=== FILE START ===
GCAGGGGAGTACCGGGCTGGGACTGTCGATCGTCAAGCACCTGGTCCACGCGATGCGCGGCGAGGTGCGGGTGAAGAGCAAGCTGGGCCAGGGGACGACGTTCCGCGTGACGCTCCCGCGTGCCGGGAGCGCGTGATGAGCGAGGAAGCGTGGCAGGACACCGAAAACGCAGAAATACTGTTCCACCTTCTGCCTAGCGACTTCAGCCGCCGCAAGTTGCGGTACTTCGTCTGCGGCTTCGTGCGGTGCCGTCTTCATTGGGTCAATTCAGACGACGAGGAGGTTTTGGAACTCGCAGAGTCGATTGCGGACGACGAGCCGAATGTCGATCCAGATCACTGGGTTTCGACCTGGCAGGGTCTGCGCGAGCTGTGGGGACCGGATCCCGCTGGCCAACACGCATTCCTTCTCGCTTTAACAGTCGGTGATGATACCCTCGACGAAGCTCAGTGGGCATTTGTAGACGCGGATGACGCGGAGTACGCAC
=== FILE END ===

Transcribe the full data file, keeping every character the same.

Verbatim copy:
GCAGGGGAGTACCGGGCTGGGACTGTCGATCGTCAAGCACCTGGTCCACGCGATGCGCGGCGAGGTGCGGGTGAAGAGCAAGCTGGGCCAGGGGACGACGTTCCGCGTGACGCTCCCGCGTGCCGGGAGCGCGTGATGAGCGAGGAAGCGTGGCAGGACACCGAAAACGCAGAAATACTGTTCCACCTTCTGCCTAGCGACTTCAGCCGCCGCAAGTTGCGGTACTTCGTCTGCGGCTTCGTGCGGTGCCGTCTTCATTGGGTCAATTCAGACGACGAGGAGGTTTTGGAACTCGCAGAGTCGATTGCGGACGACGAGCCGAATGTCGATCCAGATCACTGGGTTTCGACCTGGCAGGGTCTGCGCGAGCTGTGGGGACCGGATCCCGCTGGCCAACACGCATTCCTTCTCGCTTTAACAGTCGGTGATGATACCCTCGACGAAGCTCAGTGGGCATTTGTAGACGCGGATGACGCGGAGTACGCAC